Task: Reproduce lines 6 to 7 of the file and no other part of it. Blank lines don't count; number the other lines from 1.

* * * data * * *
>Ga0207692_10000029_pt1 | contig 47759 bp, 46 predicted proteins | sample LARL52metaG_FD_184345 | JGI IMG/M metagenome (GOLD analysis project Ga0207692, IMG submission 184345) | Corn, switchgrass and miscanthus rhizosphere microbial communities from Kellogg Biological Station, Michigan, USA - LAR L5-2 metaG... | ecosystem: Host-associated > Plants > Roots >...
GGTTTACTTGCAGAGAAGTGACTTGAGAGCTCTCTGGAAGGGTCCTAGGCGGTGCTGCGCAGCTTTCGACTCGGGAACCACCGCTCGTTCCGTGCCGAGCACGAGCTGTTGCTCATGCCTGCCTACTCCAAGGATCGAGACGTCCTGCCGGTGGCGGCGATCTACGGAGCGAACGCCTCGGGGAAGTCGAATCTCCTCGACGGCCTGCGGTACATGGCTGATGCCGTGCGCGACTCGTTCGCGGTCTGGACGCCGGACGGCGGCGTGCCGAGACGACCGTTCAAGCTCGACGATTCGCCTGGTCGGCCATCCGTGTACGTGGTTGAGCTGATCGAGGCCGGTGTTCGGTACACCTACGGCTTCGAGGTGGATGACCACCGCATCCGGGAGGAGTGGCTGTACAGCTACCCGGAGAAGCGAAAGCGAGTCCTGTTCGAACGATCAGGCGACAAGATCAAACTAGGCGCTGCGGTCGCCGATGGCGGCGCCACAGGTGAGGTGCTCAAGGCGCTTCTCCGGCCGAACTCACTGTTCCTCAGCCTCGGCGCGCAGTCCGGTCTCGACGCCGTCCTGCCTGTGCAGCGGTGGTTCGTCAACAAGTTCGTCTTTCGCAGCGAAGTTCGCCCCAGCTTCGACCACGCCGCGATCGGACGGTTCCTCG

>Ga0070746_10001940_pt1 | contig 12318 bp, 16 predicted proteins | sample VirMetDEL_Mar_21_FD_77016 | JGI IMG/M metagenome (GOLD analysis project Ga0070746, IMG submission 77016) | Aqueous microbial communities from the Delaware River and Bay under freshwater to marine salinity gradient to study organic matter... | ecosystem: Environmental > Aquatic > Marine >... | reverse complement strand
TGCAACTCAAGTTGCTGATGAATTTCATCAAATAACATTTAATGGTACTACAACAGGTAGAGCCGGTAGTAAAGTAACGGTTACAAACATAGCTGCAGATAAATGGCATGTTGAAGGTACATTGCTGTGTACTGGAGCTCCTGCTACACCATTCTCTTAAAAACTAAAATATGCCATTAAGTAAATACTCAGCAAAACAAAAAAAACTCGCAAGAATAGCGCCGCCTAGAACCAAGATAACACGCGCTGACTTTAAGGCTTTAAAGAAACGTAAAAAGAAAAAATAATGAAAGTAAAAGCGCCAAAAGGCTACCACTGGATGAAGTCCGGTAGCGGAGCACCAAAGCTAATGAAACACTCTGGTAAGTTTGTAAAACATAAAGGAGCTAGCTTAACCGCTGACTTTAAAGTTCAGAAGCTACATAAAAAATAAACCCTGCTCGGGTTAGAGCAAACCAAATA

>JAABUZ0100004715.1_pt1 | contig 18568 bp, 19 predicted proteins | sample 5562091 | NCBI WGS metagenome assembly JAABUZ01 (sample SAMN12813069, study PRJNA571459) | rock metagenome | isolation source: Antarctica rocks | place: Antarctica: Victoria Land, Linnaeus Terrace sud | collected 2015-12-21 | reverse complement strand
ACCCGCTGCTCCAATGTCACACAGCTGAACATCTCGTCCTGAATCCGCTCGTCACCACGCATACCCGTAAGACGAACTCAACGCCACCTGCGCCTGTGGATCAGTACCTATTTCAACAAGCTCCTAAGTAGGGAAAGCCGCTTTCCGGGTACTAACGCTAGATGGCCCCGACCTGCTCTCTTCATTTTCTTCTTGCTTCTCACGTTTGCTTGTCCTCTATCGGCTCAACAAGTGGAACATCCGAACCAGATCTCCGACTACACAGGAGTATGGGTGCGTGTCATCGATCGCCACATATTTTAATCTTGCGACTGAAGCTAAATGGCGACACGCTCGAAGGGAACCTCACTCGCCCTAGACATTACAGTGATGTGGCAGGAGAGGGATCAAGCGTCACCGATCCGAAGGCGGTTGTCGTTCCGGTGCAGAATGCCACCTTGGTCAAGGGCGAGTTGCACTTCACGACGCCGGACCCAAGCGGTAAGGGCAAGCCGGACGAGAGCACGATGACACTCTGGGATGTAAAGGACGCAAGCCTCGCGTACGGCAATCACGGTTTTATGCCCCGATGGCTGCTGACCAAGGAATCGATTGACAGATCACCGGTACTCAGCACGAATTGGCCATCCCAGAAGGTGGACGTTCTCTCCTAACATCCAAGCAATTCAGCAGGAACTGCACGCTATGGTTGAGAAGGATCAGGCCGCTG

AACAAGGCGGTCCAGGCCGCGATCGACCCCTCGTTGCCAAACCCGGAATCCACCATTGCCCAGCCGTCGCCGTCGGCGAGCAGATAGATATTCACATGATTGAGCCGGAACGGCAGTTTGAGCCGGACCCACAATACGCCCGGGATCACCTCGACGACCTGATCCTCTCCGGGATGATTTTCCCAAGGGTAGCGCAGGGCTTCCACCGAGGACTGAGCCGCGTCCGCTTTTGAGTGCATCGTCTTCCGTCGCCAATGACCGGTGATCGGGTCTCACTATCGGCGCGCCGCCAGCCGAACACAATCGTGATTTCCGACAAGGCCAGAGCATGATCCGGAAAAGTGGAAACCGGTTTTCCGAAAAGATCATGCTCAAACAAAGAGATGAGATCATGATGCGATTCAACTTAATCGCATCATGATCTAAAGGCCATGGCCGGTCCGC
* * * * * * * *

ACCCGCTGCTCCAATGTCACACAGCTGAACATCTCGTCCTGAATCCGCTCGTCACCACGCATACCCGTAAGACGAACTCAACGCCACCTGCGCCTGTGGATCAGTACCTATTTCAACAAGCTCCTAAGTAGGGAAAGCCGCTTTCCGGGTACTAACGCTAGATGGCCCCGACCTGCTCTCTTCATTTTCTTCTTGCTTCTCACGTTTGCTTGTCCTCTATCGGCTCAACAAGTGGAACATCCGAACCAGATCTCCGACTACACAGGAGTATGGGTGCGTGTCATCGATCGCCACATATTTTAATCTTGCGACTGAAGCTAAATGGCGACACGCTCGAAGGGAACCTCACTCGCCCTAGACATTACAGTGATGTGGCAGGAGAGGGATCAAGCGTCACCGATCCGAAGGCGGTTGTCGTTCCGGTGCAGAATGCCACCTTGGTCAAGGGCGAGTTGCACTTCACGACGCCGGACCCAAGCGGTAAGGGCAAGCCGGACGAGAGCACGATGACACTCTGGGATGTAAAGGACGCAAGCCTCGCGTACGGCAATCACGGTTTTATGCCCCGATGGCTGCTGACCAAGGAATCGATTGACAGATCACCGGTACTCAGCACGAATTGGCCATCCCAGAAGGTGGACGTTCTCTCCTAACATCCAAGCAATTCAGCAGGAACTGCACGCTATGGTTGAGAAGGATCAGGCCGCTG

AACAAGGCGGTCCAGGCCGCGATCGACCCCTCGTTGCCAAACCCGGAATCCACCATTGCCCAGCCGTCGCCGTCGGCGAGCAGATAGATATTCACATGATTGAGCCGGAACGGCAGTTTGAGCCGGACCCACAATACGCCCGGGATCACCTCGACGACCTGATCCTCTCCGGGATGATTTTCCCAAGGGTAGCGCAGGGCTTCCACCGAGGACTGAGCCGCGTCCGCTTTTGAGTGCATCGTCTTCCGTCGCCAATGACCGGTGATCGGGTCTCACTATCGGCGCGCCGCCAGCCGAACACAATCGTGATTTCCGACAAGGCCAGAGCATGATCCGGAAAAGTGGAAACCGGTTTTCCGAAAAGATCATGCTCAAACAAAGAGATGAGATCATGATGCGATTCAACTTAATCGCATCATGATCTAAAGGCCATGGCCGGTCCGC